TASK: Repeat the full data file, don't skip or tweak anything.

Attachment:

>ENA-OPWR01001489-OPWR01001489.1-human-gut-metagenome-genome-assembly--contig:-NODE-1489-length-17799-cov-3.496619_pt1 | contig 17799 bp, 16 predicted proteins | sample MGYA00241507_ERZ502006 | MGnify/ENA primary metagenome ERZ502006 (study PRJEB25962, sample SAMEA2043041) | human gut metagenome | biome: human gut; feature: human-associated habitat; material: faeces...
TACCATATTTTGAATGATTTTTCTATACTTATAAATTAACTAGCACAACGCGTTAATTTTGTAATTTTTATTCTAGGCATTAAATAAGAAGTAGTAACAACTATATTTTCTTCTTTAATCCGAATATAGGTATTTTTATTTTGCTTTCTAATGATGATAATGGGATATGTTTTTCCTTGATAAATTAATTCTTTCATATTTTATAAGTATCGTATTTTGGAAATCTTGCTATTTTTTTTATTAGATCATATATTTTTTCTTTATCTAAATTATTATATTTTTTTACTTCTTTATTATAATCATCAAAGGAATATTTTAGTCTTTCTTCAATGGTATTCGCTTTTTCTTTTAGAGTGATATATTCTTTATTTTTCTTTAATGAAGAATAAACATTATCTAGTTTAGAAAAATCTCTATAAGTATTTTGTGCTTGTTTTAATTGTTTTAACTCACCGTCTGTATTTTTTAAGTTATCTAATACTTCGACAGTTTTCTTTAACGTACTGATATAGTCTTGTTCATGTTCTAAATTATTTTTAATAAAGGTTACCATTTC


>ENA-OPWR01001489-OPWR01001489.1-human-gut-metagenome-genome-assembly--contig:-NODE-1489-length-17799-cov-3.496619_pt1 | contig 17799 bp, 16 predicted proteins | sample MGYA00241507_ERZ502006 | MGnify/ENA primary metagenome ERZ502006 (study PRJEB25962, sample SAMEA2043041) | human gut metagenome | biome: human gut; feature: human-associated habitat; material: faeces...
TACCATATTTTGAATGATTTTTCTATACTTATAAATTAACTAGCACAACGCGTTAATTTTGTAATTTTTATTCTAGGCATTAAATAAGAAGTAGTAACAACTATATTTTCTTCTTTAATCCGAATATAGGTATTTTTATTTTGCTTTCTAATGATGATAATGGGATATGTTTTTCCTTGATAAATTAATTCTTTCATATTTTATAAGTATCGTATTTTGGAAATCTTGCTATTTTTTTTATTAGATCATATATTTTTTCTTTATCTAAATTATTATATTTTTTTACTTCTTTATTATAATCATCAAAGGAATATTTTAGTCTTTCTTCAATGGTATTCGCTTTTTCTTTTAGAGTGATATATTCTTTATTTTTCTTTAATGAAGAATAAACATTATCTAGTTTAGAAAAATCTCTATAAGTATTTTGTGCTTGTTTTAATTGTTTTAACTCACCGTCTGTATTTTTTAAGTTATCTAATACTTCGACAGTTTTCTTTAACGTACTGATATAGTCTTGTTCATGTTCTAAATTATTTTTAATAAAGGTTACCATTTC